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When the Student’s Parent is a Colleague

by | Sep 18, 2019 | The Internal Life of the Jewish Educator | 0 comments

School communities include multiple stakeholder groups, such as students, teachers, staff, parents, administrators, etc. Often, an individual may belong to more than one of these stakeholder groups, which can lead to a school being described as a family and a warm, caring, and friendly environment. These positive feelings draw teachers, administrators, and staff to work at a school and sometimes to even enroll their own children. As a result, teachers may end up teaching their colleagues’ children. In this paper, we present the findings of our original study which explores this phenomena. We refer to faculty with children in the school as parent-teachers. The faculty teaching these students are identified as colleague-teachers. (For a more thorough analysis of the theoretical framework of this article see here and here.)

Parent-teachers and colleague-teachers have a dual role and may experience intrapersonal or interpersonal role conflict because they need to balance the demands of two separate roles which, at times, may be “incompatible.” (Identity conflicts at work: An integrative framework) To navigate these roles, people must cross boundaries from one to the other, from parent to colleague and from colleague to teacher. Without a set of clear rules or expectations about how to navigate these relationships, individuals are left to devise their own expectations and rituals. As demonstrated in our study, this lack of clarity about the expectations and guidelines for when and how to cross boundaries can contribute to feelings of anxiety.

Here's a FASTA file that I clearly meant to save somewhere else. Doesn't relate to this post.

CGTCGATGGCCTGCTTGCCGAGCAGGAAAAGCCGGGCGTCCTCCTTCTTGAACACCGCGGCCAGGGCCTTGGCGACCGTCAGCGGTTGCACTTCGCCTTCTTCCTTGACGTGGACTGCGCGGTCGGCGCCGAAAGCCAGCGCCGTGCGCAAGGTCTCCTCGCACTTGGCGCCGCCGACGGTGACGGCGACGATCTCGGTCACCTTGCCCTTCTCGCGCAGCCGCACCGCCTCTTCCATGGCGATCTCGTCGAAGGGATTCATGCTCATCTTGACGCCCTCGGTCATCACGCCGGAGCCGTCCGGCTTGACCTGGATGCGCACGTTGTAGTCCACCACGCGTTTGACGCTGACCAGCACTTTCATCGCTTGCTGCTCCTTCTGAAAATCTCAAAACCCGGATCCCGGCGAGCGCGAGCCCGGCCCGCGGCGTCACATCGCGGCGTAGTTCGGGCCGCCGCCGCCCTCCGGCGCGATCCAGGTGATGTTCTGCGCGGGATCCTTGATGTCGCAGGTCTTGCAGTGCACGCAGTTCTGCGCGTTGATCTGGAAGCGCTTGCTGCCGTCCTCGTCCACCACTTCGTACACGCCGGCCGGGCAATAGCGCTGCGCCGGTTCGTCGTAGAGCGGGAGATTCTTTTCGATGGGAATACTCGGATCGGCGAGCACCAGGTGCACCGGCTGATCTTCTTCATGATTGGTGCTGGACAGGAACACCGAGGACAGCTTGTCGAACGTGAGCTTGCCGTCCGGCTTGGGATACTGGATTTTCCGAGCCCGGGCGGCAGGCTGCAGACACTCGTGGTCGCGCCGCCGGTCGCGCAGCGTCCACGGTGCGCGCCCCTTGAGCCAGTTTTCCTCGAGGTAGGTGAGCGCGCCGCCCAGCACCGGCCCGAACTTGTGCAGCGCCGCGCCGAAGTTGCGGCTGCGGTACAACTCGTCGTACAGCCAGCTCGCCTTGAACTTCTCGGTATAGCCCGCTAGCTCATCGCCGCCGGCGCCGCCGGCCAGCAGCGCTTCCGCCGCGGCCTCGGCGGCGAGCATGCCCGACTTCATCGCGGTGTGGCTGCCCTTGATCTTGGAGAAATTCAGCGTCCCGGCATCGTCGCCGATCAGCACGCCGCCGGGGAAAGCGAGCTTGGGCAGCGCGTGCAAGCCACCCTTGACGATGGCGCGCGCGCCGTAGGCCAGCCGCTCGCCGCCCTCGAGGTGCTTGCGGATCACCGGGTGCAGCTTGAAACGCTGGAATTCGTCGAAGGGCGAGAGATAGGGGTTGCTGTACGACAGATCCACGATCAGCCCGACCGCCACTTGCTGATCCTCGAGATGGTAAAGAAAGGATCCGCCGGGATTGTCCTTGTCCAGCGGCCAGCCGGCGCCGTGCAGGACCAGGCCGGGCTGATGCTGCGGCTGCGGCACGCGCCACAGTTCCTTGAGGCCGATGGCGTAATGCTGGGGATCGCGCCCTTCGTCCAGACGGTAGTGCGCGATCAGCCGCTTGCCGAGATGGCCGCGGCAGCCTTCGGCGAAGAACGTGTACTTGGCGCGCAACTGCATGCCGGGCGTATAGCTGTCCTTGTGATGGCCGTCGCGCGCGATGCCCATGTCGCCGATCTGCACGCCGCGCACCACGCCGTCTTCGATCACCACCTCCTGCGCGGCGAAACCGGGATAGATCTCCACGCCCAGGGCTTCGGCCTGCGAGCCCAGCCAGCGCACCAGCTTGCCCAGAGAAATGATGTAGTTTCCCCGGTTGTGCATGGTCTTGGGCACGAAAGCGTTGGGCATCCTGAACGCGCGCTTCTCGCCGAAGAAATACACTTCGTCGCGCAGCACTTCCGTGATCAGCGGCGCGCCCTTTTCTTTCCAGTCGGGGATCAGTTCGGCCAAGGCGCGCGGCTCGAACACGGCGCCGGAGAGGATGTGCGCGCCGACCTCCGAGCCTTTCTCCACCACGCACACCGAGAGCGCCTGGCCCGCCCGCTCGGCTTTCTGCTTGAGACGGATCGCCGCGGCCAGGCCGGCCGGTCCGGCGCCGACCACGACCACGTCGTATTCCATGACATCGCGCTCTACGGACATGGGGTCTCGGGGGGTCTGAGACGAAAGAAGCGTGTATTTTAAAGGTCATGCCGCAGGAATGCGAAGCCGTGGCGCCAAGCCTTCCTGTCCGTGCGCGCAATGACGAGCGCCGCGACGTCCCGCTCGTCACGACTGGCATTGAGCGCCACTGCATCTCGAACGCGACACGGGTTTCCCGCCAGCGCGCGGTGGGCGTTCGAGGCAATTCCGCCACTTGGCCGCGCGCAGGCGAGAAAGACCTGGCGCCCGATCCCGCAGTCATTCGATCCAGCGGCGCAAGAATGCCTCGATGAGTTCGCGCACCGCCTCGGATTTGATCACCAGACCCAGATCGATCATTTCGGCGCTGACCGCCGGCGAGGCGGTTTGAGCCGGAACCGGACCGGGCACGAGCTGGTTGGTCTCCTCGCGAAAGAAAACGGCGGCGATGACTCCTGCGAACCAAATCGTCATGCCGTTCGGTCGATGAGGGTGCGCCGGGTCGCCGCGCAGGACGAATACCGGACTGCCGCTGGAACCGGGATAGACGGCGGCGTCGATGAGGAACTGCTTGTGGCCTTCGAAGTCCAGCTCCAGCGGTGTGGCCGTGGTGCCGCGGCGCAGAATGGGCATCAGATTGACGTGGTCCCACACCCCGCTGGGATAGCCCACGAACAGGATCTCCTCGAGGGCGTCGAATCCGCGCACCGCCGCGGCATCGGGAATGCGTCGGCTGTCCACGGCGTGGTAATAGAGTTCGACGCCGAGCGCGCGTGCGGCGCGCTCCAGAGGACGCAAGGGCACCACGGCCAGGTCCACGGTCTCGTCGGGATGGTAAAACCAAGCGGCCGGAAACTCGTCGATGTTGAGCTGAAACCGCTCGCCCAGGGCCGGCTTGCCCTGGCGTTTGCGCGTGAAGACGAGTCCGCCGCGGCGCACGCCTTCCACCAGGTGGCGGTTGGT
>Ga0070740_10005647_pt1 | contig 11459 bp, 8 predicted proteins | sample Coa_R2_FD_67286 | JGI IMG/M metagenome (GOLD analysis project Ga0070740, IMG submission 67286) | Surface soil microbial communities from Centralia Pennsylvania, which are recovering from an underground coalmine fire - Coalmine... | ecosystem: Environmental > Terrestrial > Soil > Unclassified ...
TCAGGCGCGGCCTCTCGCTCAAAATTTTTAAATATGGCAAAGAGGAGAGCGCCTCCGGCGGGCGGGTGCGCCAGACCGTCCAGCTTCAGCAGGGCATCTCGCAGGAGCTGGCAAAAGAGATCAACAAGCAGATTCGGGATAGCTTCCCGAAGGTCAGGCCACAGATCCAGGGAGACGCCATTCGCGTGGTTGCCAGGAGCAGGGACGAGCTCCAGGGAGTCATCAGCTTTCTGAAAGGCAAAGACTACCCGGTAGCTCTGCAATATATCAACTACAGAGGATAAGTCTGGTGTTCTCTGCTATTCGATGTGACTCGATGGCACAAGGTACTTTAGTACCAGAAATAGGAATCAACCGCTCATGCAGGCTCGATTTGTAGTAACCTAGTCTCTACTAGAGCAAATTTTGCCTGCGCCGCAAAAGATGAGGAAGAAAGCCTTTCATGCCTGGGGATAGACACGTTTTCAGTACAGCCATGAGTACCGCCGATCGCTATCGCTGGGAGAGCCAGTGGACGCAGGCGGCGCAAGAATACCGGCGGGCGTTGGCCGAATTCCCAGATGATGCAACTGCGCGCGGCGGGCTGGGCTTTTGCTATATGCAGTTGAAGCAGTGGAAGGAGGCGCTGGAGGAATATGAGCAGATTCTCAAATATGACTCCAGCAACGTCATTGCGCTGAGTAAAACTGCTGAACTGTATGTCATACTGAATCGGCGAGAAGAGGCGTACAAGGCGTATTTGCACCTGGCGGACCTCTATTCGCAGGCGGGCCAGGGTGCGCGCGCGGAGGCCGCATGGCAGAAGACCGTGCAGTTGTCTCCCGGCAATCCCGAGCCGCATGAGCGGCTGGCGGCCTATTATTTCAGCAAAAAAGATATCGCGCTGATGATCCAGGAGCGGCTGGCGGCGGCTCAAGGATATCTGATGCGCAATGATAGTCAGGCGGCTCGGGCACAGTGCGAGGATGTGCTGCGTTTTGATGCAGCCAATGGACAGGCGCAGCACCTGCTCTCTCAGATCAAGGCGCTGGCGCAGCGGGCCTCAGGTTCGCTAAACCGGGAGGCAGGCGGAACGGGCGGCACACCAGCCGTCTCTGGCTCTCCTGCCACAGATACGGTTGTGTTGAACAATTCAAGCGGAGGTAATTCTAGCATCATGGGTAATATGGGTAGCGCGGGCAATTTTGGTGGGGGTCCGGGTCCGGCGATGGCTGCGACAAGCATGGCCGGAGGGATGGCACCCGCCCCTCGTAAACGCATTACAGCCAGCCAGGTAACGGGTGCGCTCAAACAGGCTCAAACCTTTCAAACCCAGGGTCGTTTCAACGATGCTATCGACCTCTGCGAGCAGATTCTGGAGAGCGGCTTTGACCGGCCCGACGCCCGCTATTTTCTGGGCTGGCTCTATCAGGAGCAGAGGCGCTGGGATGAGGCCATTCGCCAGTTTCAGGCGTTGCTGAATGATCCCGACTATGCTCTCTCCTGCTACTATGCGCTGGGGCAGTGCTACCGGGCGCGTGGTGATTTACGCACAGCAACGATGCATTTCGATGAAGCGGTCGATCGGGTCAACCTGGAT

Charles E. Smith Jewish Day School (CESJDS) is one of the largest pluralistic Jewish day schools in North America employing 159 teachers, not including teaching assistants and aftercare providers or coaches. The School serves over 900 students from Junior Kindergarten through 12th grade. At CESJDS we pride ourselves on the number of faculty who send their children to the school and view this as recognition of the strength of our program. As part of the school’s mission to ensure “a vibrant Jewish future”, CESJDS offers employees a tuition remission program to encourage those who are raising Jewish children to choose the school for their families.

The number of people who have to navigate these relationships at CESJDS in a single year is staggering. Eighty-five percent of teachers taught a colleague’s child, 55% taught the child of an administrator on the Leadership Team, and 31 of our faculty members (19%) also belonged to the CESJDS parent community during the 2018-2019 school year. This means that 128 (81%) of faculty members in the last year either had to navigate their competing role demands as teacher and colleague or as colleague and parent. We, the authors, belong to the administrator, teacher, and parent stakeholder groups. We care deeply about maintaining professional boundaries and are cognizant of the power dynamics that exist in these situations between us and our colleagues. Therefore, we sought to find out more about our colleague’s perspectives. Given the above statistics we ask:

What happens when a teacher has a child of a colleague in their class?

What happens when a parent-teacher boundary crosses from professional to parent when interacting with a colleague?

To gather data, we emailed an anonymous open-ended survey to the CESJDS faculty to capture their perspectives on this issue. Remarkably, we received 23 responses within 48 hours over summer break when most teachers are not checking their email regularly.

The Positive Side

One positive finding which came out in the responses was the strong sense of family and community felt by the faculty due to a general feeling of investment in the school. One colleague who self-identified as a former parent-teacher reflected, “I think it is wonderful that the teachers and administrators have their children in our school. I was one of those parents and it is such a special experience. It is worth it for the school to keep promoting it and giving a discount to parents and administrators. I think that if you have or had a child at JDS you have a special love for the school that is priceless.”  Another wrote, it helps “make it an even stronger community.”